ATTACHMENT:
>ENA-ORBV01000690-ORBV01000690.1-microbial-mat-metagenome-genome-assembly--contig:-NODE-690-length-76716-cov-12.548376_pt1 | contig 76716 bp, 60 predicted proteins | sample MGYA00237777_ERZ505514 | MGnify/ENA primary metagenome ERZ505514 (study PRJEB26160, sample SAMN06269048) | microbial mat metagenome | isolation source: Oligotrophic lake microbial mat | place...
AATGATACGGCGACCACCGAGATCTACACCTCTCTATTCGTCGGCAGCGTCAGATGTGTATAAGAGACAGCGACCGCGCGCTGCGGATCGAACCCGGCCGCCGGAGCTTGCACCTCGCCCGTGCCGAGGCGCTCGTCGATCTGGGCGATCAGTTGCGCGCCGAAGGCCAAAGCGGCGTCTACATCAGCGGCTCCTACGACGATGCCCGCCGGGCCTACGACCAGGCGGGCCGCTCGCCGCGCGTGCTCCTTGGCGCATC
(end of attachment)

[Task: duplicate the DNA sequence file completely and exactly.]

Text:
>ENA-ORBV01000690-ORBV01000690.1-microbial-mat-metagenome-genome-assembly--contig:-NODE-690-length-76716-cov-12.548376_pt1 | contig 76716 bp, 60 predicted proteins | sample MGYA00237777_ERZ505514 | MGnify/ENA primary metagenome ERZ505514 (study PRJEB26160, sample SAMN06269048) | microbial mat metagenome | isolation source: Oligotrophic lake microbial mat | place...
AATGATACGGCGACCACCGAGATCTACACCTCTCTATTCGTCGGCAGCGTCAGATGTGTATAAGAGACAGCGACCGCGCGCTGCGGATCGAACCCGGCCGCCGGAGCTTGCACCTCGCCCGTGCCGAGGCGCTCGTCGATCTGGGCGATCAGTTGCGCGCCGAAGGCCAAAGCGGCGTCTACATCAGCGGCTCCTACGACGATGCCCGCCGGGCCTACGACCAGGCGGGCCGCTCGCCGCGCGTGCTCCTTGGCGCATC